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What is the temperature in the storage compartment on board of a cargo aircraft? I'm ordering a temperature-sensitive package by airmail and wouldn't want it to freeze. There are many questions related to temperature of the luggage compartment on a passenger airplane but I didn't find anything about cargo-only aircrats.

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  • $\begingroup$ Good question, but the answer should be found in the duplicate question linked by @Federico. $\endgroup$ – J Walters Feb 1 '16 at 16:14
  • $\begingroup$ Temperature sensitive items MUST be in protective packaging. Although most things make it through without freezing I've seen some things, usually flowers, get damaged by freezing temperatures because there was only a thin piece of cardboard to insulate them. The aircraft is not the only place where it can be exposed to hot or cold temperatures. One of the more common temperature sensitive items shipped is medication. It is usually packaged in styrofoam containers to protect it from freezing. $\endgroup$ – TomMcW Feb 2 '16 at 1:21
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Many things including bottles containing liquids break when the temperature drops below zero, so the cargo hold is always maintained above freezing; 7°C is typical (source). This applies to both pure cargo aircraft and mixed passenger/cargo airplanes.

That said, it's harder to control for (say) cargo sitting around on tarmac while waiting to be loaded on the plane. Your cargo shipper can likely arrange temperature-controlled shipping for you, but at a steep extra cost, and this is usually meant for perishables where the main danger is heat, not cold. But unless you're shipping something to/from Siberia, you'll likely be fine.

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Temperature conditions in cargo planes are no different than passenger planes. Interior spaces are heated to some degree, as outside temperatures at 35,000 feet are too cold and could damage all kinds of cargo if allowed to stay that low. When they are carrying live cargo then that cargo is placed in a section of the aircraft that is heated to a warmer temperature to assure that cargo arrives alive.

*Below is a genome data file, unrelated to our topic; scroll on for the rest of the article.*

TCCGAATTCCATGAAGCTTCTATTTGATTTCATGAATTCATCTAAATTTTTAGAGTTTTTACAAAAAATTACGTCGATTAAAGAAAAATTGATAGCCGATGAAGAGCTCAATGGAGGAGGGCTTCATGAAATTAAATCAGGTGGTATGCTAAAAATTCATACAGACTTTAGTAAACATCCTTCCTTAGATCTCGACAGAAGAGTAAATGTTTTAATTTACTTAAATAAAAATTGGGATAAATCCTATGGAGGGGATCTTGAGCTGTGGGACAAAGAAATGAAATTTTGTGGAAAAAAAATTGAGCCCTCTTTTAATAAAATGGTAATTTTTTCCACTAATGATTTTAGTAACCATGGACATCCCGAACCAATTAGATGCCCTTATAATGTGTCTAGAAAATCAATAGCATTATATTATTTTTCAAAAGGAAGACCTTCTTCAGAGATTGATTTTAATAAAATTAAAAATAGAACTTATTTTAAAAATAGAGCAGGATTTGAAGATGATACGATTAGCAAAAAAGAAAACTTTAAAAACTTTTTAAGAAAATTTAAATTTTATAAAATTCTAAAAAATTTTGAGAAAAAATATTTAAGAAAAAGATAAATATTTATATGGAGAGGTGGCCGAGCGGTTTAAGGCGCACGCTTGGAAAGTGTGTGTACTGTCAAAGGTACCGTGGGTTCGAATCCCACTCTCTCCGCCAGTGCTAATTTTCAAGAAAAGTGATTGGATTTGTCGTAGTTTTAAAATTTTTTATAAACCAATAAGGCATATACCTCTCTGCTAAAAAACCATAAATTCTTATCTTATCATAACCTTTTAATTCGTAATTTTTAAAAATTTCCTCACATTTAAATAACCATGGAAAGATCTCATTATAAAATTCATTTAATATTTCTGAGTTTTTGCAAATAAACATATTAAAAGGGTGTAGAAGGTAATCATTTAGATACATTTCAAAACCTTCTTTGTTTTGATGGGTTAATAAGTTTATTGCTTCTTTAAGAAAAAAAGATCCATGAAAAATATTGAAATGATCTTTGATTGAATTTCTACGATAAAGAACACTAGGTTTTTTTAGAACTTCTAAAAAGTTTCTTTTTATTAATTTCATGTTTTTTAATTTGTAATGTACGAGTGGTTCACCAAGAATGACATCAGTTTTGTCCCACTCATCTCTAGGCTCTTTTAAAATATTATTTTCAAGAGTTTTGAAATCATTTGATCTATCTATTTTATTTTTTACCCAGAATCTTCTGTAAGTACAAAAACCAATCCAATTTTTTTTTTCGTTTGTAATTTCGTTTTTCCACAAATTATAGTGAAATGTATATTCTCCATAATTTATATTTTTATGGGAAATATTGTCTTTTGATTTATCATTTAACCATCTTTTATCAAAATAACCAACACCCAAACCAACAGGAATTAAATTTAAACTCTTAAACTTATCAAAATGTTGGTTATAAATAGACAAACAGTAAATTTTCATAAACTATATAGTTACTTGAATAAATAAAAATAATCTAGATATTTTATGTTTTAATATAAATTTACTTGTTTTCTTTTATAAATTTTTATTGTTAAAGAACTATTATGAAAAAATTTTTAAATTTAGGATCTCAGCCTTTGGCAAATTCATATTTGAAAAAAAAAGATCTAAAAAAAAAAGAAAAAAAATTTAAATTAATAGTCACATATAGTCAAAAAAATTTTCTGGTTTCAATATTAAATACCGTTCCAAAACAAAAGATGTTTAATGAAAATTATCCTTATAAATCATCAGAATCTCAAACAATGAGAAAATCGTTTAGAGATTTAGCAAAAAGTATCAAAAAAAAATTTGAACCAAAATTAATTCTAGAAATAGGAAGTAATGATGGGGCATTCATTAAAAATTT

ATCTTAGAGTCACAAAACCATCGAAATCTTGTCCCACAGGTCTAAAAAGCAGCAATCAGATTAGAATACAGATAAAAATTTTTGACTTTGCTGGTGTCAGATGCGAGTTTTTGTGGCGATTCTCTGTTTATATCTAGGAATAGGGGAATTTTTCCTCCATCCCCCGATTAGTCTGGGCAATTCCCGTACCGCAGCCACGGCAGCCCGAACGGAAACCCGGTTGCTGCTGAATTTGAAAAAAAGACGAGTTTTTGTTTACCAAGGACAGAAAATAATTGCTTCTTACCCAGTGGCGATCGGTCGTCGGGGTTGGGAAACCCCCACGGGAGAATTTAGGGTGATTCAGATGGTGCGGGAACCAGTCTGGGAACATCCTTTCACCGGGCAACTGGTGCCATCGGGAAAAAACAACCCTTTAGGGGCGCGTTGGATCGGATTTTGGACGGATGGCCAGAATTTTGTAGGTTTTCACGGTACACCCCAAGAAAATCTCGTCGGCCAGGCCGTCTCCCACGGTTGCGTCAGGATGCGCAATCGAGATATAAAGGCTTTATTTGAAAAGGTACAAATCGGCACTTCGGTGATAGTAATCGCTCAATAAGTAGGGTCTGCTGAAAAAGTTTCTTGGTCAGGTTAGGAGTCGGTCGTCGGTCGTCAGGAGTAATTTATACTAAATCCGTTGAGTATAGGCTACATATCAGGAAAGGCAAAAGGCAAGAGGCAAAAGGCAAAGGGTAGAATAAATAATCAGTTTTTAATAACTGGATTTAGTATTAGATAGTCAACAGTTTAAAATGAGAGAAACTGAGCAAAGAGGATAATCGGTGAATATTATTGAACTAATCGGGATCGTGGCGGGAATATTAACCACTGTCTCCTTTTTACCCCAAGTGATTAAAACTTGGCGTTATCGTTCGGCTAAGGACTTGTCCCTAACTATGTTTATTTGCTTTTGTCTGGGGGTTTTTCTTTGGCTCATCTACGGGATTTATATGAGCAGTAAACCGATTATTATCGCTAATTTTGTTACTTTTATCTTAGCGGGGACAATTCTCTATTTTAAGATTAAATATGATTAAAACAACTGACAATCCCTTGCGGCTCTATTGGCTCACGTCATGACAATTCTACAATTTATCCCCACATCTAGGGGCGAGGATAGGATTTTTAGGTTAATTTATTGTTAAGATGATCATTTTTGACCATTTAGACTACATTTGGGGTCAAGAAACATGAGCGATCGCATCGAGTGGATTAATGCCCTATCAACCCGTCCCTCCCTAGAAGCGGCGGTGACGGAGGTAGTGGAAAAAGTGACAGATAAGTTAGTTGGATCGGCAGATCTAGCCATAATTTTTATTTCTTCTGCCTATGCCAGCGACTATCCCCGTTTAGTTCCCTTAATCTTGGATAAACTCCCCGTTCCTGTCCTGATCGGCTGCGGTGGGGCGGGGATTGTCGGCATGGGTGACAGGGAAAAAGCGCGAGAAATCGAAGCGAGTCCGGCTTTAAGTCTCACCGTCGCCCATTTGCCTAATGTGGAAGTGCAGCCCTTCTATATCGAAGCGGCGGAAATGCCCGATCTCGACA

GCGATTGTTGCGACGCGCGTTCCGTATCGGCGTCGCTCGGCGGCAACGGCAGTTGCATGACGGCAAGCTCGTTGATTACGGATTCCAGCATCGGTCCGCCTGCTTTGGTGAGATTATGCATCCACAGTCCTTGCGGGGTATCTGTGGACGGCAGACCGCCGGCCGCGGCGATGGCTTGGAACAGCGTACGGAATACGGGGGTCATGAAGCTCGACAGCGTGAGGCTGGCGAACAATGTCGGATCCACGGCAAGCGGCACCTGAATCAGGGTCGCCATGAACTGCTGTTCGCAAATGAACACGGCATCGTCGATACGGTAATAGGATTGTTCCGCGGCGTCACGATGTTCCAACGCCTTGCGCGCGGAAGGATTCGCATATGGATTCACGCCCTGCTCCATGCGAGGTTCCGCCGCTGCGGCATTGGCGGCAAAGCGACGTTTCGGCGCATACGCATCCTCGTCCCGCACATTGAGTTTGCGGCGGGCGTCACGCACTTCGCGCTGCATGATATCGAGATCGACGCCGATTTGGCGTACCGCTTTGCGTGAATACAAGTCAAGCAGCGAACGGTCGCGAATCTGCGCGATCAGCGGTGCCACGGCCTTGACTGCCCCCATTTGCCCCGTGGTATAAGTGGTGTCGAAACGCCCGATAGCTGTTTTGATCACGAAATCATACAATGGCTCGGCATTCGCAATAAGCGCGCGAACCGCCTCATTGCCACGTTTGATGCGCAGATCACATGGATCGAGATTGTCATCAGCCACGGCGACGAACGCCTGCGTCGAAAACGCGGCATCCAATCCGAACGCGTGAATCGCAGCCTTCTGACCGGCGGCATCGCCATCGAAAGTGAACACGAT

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One more thing you should be aware of, pilots are given the cargo manifest by the load master before the flight. Sometimes, the cargo contains temperature sensitive loads and thus the crew can adjust the temperature of the cargo hold.

This holds true for cargo and passenger aircraft.

For example, if transporting live animals the temperature is increased above the "normal" range.

If your item is suitably marked and you have notified the shipper of the same, they will ensure that it is secure during the flight. However, as mentioned by @jpatokal - your main worry would be the time it spends on the ground, being driven to-from the cargo hold, etc rather than the flight on the aircraft.

Check with your shipper to see what they can do to prevent any damage to your item.

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